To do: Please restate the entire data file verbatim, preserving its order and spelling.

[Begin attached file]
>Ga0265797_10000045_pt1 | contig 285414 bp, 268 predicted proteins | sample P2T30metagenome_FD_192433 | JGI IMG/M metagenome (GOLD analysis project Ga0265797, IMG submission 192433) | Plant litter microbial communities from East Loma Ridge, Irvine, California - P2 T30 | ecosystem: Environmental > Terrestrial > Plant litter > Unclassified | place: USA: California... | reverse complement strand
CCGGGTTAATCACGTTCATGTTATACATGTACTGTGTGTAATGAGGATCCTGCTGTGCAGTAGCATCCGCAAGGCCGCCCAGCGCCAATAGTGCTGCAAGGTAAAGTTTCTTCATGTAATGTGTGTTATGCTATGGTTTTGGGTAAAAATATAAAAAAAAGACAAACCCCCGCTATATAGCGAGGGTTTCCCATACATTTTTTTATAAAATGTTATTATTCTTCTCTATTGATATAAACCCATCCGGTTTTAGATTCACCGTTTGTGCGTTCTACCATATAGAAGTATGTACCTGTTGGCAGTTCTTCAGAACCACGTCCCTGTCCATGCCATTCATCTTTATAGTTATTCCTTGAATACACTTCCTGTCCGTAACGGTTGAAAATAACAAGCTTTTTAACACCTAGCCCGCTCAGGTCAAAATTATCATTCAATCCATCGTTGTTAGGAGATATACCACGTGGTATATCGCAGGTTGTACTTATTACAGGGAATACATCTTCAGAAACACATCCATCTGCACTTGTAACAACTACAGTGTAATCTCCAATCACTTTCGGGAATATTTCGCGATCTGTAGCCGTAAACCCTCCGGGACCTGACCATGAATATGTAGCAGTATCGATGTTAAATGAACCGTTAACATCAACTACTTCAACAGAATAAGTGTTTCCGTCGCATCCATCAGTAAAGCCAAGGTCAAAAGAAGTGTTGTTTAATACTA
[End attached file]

>Ga0265797_10000045_pt1 | contig 285414 bp, 268 predicted proteins | sample P2T30metagenome_FD_192433 | JGI IMG/M metagenome (GOLD analysis project Ga0265797, IMG submission 192433) | Plant litter microbial communities from East Loma Ridge, Irvine, California - P2 T30 | ecosystem: Environmental > Terrestrial > Plant litter > Unclassified | place: USA: California... | reverse complement strand
CCGGGTTAATCACGTTCATGTTATACATGTACTGTGTGTAATGAGGATCCTGCTGTGCAGTAGCATCCGCAAGGCCGCCCAGCGCCAATAGTGCTGCAAGGTAAAGTTTCTTCATGTAATGTGTGTTATGCTATGGTTTTGGGTAAAAATATAAAAAAAAGACAAACCCCCGCTATATAGCGAGGGTTTCCCATACATTTTTTTATAAAATGTTATTATTCTTCTCTATTGATATAAACCCATCCGGTTTTAGATTCACCGTTTGTGCGTTCTACCATATAGAAGTATGTACCTGTTGGCAGTTCTTCAGAACCACGTCCCTGTCCATGCCATTCATCTTTATAGTTATTCCTTGAATACACTTCCTGTCCGTAACGGTTGAAAATAACAAGCTTTTTAACACCTAGCCCGCTCAGGTCAAAATTATCATTCAATCCATCGTTGTTAGGAGATATACCACGTGGTATATCGCAGGTTGTACTTATTACAGGGAATACATCTTCAGAAACACATCCATCTGCACTTGTAACAACTACAGTGTAATCTCCAATCACTTTCGGGAATATTTCGCGATCTGTAGCCGTAAACCCTCCGGGACCTGACCATGAATATGTAGCAGTATCGATGTTAAATGAACCGTTAACATCAACTACTTCAACAGAATAAGTGTTTCCGTCGCATCCATCAGTAAAGCCAAGGTCAAAAGAAGTGTTGTTTAATACTA